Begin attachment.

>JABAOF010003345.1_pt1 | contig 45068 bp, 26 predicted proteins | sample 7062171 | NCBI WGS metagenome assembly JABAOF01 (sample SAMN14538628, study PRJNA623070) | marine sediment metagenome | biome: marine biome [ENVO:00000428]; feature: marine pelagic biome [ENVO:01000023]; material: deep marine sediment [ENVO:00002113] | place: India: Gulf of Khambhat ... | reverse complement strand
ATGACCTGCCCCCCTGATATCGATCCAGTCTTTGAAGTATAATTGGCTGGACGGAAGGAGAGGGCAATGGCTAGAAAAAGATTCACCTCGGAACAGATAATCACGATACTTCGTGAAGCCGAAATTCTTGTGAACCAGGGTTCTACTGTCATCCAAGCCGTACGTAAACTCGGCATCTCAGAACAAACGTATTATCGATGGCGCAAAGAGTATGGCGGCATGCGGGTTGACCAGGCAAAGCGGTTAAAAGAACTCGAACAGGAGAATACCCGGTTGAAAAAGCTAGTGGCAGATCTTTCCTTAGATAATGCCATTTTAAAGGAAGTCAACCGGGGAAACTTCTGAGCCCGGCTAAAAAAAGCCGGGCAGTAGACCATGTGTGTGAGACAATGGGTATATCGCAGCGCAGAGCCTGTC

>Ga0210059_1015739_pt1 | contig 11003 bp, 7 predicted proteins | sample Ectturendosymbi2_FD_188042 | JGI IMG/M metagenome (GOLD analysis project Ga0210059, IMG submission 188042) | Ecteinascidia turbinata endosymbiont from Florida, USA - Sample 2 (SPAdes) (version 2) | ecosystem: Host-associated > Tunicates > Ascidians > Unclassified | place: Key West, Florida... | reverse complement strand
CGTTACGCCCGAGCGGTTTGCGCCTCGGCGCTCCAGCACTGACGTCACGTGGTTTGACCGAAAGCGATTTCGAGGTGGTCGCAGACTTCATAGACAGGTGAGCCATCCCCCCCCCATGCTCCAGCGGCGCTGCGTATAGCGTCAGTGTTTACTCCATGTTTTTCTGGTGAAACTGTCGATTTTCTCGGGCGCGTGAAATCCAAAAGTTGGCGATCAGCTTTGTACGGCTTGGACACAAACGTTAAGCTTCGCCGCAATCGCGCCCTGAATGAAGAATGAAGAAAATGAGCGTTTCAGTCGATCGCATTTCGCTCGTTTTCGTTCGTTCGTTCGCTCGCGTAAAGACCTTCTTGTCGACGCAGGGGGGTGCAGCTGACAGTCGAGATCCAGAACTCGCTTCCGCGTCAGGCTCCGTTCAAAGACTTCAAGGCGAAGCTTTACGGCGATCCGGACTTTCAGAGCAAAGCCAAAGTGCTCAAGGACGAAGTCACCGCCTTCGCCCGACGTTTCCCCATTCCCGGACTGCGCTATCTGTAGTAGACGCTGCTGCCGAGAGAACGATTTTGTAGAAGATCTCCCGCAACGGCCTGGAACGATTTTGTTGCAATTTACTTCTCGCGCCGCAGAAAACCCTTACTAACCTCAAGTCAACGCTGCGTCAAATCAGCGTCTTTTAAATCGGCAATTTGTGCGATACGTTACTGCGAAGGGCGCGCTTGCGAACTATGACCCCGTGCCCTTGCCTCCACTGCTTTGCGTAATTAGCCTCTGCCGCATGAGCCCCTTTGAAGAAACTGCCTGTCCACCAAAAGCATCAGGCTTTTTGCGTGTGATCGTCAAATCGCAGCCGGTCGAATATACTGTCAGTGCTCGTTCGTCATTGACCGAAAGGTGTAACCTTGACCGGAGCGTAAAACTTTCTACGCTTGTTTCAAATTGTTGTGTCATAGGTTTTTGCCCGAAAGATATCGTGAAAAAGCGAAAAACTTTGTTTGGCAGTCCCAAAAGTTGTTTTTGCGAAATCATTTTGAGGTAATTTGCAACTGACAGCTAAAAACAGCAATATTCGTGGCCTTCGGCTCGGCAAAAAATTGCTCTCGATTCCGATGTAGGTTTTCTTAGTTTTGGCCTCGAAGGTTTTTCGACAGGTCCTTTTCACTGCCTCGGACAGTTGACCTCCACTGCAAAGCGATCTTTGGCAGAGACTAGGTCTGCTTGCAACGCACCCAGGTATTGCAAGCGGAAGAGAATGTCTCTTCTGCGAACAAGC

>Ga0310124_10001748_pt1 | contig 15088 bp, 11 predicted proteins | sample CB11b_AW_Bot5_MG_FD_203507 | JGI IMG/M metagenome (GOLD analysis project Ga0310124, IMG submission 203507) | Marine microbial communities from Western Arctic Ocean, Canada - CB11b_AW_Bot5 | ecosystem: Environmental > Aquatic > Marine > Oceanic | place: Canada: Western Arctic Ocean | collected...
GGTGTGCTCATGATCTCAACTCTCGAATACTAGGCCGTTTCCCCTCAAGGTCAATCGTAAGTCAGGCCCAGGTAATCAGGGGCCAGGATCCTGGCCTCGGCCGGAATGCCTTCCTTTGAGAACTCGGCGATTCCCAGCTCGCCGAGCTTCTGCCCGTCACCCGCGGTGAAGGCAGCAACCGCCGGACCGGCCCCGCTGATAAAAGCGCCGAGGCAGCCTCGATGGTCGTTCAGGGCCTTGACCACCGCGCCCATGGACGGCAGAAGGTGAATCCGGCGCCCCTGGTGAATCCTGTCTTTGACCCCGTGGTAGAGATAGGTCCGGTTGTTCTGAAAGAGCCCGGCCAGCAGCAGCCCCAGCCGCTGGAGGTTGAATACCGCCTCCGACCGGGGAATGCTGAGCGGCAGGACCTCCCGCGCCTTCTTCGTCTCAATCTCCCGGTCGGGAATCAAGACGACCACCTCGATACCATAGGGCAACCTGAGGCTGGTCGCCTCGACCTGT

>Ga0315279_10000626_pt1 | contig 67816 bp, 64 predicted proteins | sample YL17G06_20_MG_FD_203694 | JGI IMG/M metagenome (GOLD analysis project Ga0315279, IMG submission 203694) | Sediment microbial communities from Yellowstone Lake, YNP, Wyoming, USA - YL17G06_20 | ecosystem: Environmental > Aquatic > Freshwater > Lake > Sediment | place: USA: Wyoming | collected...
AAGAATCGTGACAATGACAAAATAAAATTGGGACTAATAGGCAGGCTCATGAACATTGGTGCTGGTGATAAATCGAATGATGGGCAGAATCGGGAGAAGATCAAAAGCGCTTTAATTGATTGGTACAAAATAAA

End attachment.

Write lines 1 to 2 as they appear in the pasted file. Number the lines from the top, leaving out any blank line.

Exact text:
>JABAOF010003345.1_pt1 | contig 45068 bp, 26 predicted proteins | sample 7062171 | NCBI WGS metagenome assembly JABAOF01 (sample SAMN14538628, study PRJNA623070) | marine sediment metagenome | biome: marine biome [ENVO:00000428]; feature: marine pelagic biome [ENVO:01000023]; material: deep marine sediment [ENVO:00002113] | place: India: Gulf of Khambhat ... | reverse complement strand
ATGACCTGCCCCCCTGATATCGATCCAGTCTTTGAAGTATAATTGGCTGGACGGAAGGAGAGGGCAATGGCTAGAAAAAGATTCACCTCGGAACAGATAATCACGATACTTCGTGAAGCCGAAATTCTTGTGAACCAGGGTTCTACTGTCATCCAAGCCGTACGTAAACTCGGCATCTCAGAACAAACGTATTATCGATGGCGCAAAGAGTATGGCGGCATGCGGGTTGACCAGGCAAAGCGGTTAAAAGAACTCGAACAGGAGAATACCCGGTTGAAAAAGCTAGTGGCAGATCTTTCCTTAGATAATGCCATTTTAAAGGAAGTCAACCGGGGAAACTTCTGAGCCCGGCTAAAAAAAGCCGGGCAGTAGACCATGTGTGTGAGACAATGGGTATATCGCAGCGCAGAGCCTGTC